The 9th chapter of the Gospel of John tells the story of Jesus healing a man born blind. It is more than just the story of a miraculous healing though. It cuts to the heart of age-old questions of suffering, sin, and God's justice that have been asked since the book of Job.
"Who sinned, this man or his parents, that he was born blind?" asked the disciples. It seems like a simple question, but consider: If for his parents, is it right that the man should suffer a lifetime of disability (in a culture that did little to accommodate it) for the sake of sins that others committed? If his own, what could a child in the womb possibly do to deserve such punishment?
It is a question built on a presumption: that suffering is a deserved punishment for sin. This same thought is echoed by the friends of Job:
"Who that was innocent ever perished? Or where were the upright cut off? As I have seen, those who plow iniquityand sow trouble reap the same."
They insist to him again and again, the evil suffer and the good are rewarded. Therefore, where there is suffering, there must have been evil.
But Jesus says, "No":
"It was not this man who sinned, nor his parents. But that the works of God might be displayed in him."
I have spent many an hour contemplating the meaning of these words. While a cursory interpretation might be that God allowed this suffering merely to afford Jesus the opportunity to show his power, the precise nuance of these words means a lot to the parent of a child born with a disability. What does it mean "displayed *in* him"? What are the "works of God"? What does this mean for those who are not miraculously healed?
In my lyrics, I have altered the words slightly: "That the *glory* of God shall be seen in him" (borrowed slightly from Christ's words in John 11, regarding the illness of Lazarus), for it seems to me that in the greater conversation of this chapter, what is being displayed here is not merely the working of a miracle but the true Glory of God.
In Exodus, Moses asked to be shown God's Glory. No man could look upon God and live, but God said he would cover Moses as he passed by, and Moses would see his back. When the time came for God to pass by, this is what happened:
The Lord (YHWH) passed before him and proclaimed,
The Lord (YHWH), the Lord (YHWH), a God merciful and gracious,
slow to anger, and abounding in steadfast love and faithfulness,
keeping steadfast love for thousands, forgiving iniquity and transgression and sin,
but who will by no means clear the guilty,
visiting the iniquity of the fathers on the children and the children's children, to the third and the fourth generation.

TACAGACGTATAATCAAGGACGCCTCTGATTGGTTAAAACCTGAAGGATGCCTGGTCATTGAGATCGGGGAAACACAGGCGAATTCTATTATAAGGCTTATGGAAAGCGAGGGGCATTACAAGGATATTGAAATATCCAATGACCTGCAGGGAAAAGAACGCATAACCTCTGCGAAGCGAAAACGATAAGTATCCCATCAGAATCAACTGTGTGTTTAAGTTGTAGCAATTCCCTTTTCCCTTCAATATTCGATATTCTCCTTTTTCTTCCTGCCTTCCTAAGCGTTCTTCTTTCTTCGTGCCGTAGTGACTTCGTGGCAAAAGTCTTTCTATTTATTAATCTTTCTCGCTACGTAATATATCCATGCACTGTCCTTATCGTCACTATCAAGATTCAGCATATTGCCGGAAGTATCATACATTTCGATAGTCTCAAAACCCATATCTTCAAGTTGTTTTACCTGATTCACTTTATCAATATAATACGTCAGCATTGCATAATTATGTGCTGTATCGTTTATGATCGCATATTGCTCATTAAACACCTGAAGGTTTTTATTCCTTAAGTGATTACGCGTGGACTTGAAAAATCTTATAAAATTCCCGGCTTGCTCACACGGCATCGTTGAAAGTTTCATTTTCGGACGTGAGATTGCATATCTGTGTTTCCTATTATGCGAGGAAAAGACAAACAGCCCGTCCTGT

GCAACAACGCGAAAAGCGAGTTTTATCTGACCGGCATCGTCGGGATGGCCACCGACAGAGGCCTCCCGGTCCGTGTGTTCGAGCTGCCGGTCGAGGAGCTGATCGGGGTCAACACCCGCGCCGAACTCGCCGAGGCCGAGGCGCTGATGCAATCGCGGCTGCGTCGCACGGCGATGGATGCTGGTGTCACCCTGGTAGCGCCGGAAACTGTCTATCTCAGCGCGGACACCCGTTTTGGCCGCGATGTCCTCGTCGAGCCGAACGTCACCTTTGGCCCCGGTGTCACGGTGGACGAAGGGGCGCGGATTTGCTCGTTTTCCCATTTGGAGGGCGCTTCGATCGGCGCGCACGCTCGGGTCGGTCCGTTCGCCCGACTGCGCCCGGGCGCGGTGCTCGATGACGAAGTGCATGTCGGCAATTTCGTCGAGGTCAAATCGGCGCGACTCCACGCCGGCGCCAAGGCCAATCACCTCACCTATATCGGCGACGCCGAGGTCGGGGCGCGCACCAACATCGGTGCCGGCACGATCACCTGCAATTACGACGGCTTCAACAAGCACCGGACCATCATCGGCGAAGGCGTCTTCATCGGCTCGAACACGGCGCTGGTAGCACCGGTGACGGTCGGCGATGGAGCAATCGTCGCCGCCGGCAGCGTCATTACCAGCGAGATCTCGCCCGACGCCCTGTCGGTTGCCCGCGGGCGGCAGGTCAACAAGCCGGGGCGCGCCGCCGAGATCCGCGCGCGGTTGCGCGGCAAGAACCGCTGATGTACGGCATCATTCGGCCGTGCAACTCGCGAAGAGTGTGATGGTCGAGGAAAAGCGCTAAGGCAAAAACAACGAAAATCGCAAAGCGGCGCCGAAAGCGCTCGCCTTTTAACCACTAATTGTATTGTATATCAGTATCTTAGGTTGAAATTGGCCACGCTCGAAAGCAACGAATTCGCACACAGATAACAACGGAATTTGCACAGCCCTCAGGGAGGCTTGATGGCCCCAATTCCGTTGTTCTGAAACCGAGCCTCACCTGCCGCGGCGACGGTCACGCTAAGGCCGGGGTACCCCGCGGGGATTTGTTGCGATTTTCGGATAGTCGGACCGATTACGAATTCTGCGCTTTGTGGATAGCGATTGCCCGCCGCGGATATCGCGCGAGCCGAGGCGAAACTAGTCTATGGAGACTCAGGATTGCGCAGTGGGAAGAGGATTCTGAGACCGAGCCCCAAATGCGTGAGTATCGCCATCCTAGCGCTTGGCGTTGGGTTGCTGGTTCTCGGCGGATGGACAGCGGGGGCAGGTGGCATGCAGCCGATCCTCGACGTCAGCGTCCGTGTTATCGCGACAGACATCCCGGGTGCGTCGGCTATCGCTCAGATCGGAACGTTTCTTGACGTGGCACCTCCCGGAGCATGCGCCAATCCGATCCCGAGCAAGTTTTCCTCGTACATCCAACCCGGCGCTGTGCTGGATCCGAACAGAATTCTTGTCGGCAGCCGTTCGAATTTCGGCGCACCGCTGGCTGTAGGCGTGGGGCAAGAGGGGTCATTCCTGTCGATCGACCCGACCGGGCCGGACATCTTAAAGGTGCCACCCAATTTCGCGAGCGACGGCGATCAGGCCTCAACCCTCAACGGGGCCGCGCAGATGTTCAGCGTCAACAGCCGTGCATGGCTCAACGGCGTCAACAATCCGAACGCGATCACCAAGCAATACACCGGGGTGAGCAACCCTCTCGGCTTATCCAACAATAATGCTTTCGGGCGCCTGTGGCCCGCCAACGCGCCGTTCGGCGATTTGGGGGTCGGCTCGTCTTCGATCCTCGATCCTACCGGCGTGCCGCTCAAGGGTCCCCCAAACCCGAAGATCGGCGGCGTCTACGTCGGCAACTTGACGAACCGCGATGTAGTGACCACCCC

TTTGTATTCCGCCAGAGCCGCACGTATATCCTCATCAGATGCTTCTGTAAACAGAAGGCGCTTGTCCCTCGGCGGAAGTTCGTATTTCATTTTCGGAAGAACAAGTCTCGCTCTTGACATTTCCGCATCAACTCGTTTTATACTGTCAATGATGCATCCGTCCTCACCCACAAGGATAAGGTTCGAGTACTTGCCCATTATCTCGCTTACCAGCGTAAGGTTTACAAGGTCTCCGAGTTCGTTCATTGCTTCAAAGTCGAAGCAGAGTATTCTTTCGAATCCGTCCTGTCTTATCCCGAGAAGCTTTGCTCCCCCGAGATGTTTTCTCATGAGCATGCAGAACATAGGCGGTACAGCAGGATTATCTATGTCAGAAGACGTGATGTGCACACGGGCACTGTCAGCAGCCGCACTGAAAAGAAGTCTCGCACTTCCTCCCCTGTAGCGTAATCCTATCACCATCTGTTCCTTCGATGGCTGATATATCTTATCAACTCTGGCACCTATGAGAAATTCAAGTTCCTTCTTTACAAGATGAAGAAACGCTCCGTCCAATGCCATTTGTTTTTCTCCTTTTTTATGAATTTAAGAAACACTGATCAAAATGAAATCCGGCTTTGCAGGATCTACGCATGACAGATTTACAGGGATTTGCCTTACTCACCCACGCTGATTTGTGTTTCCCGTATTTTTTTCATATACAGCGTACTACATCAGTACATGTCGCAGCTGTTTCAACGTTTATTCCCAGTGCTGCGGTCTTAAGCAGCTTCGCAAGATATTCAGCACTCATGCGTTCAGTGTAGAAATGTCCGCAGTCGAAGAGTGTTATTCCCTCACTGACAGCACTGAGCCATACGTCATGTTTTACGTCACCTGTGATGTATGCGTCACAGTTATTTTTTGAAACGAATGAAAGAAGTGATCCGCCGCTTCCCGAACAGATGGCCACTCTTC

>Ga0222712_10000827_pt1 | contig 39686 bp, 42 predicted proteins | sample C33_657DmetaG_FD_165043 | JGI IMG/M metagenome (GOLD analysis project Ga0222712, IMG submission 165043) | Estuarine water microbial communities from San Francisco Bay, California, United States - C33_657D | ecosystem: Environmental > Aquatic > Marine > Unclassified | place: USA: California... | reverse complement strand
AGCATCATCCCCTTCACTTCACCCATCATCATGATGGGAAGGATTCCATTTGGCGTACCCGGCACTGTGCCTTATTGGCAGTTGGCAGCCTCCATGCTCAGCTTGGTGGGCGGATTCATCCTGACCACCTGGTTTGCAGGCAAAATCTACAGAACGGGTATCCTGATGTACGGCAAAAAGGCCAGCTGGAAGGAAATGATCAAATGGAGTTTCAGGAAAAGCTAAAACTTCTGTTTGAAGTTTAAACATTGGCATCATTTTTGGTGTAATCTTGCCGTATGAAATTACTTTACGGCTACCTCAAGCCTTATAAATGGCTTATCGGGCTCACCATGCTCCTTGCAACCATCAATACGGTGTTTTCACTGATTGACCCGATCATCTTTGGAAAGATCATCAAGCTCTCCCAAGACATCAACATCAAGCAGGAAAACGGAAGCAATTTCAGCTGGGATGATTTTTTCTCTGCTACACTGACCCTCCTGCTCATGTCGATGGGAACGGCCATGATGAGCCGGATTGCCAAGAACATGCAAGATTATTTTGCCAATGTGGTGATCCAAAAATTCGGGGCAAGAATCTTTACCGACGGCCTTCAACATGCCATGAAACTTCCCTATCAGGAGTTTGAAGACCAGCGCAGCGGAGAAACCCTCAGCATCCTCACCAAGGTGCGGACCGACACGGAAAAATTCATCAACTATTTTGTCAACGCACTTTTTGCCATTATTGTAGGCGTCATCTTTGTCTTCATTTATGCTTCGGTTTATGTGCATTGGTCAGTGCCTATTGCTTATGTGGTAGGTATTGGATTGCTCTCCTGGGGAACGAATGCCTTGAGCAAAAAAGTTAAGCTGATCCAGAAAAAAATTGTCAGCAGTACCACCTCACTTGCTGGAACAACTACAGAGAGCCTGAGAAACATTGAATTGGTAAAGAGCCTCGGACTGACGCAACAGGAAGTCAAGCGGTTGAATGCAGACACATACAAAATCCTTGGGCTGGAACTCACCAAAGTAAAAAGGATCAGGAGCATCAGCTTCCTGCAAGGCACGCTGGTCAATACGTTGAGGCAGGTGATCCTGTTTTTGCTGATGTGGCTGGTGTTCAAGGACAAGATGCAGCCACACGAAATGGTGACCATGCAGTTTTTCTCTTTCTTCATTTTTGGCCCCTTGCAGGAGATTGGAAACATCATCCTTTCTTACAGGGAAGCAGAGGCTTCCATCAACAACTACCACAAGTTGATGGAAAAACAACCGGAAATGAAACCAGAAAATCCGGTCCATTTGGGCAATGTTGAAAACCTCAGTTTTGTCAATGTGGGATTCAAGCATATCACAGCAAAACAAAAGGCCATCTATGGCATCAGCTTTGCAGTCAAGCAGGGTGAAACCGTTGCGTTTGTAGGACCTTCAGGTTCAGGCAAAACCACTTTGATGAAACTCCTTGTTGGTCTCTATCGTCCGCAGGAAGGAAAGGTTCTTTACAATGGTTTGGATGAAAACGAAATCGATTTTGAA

God hid Moses from His face, from His power, revealing instead his *CHARACTER*. God is unquestioningly powerful, so much so that we cannot look on Him and live. But more than that, He is also GOOD. His character -- His response to the fallen world of sin and suffering -- is, yes, JUST -- not leaving the guilty unpunished, and even visiting the sins of the fathers on the subsequent generations. But first and foremost he is compassionate, merciful, patient, ready to forgive those very same sins.
This is the Glory of God at work in John 9. Not merely the POWER of miraculous healing, but the compassion, mercy, and loving-kindness to reach out to a man rejected by his society. The Bible makes it clear that not all will be healed of their illness and disability in this life (though all will be healed if they are raised to new life). But in our suffering, and in the sufferings of others, we CAN reveal the Glory of God. We can show compassion and mercy. We can be patient and faithful. We can strive for justice when there is sin, and offer forgiveness when there is repentance.
The religious leaders who questioned the man did not see this. They saw in the blindness only punishment for sin, and did not care enough even to identify which sin or whose sin. The called him a man "born in wickedness". I have perhaps done them a disservice in my lyrics, embellishing their statements with arguments from the friends of Job as well as a fear of God's stern discipline. For had not the preceding centuries of conquest and oppression from the Babylonians, Persians, Greeks and now Romans been divine punishment for the sins of their forefathers? Perhaps they saw in Christ's healing of this presumably-just suffering the same dangerous blasphemy they saw in His forgiving of sins.
When the questioning by the religious leaders is over, Jesus finds the man and reveals himself as "the Son of Man" -- a reference to the divine messiah figure of Daniel 7. He receives worship, which only God can rightly do, and then makes this statement:
And Jesus said, “For judgment I came into this world, so that those who do not see may see, and that those who see may become blind.”
We do not often associate Jesus with judgment, at least not in His first coming. We depict him as meek and merciful, loving and forgiving. And so He is, but here even His compassion itself brings judgment. For the Pharisees and religious leaders would accept neither His divinity, nor his modeling of the divine character. Unlike their judgment, which presumed the sin on only the evidence of suffering, Christ's works were a light that revealed the true blindness of these men. For they could not see the compassion, mercy, and love (never mind the obvious divine power) displayed in this healing. They saw only a man who had made a handful of clay on the Sabbath -- a minor infraction of their embellishments to God's laws.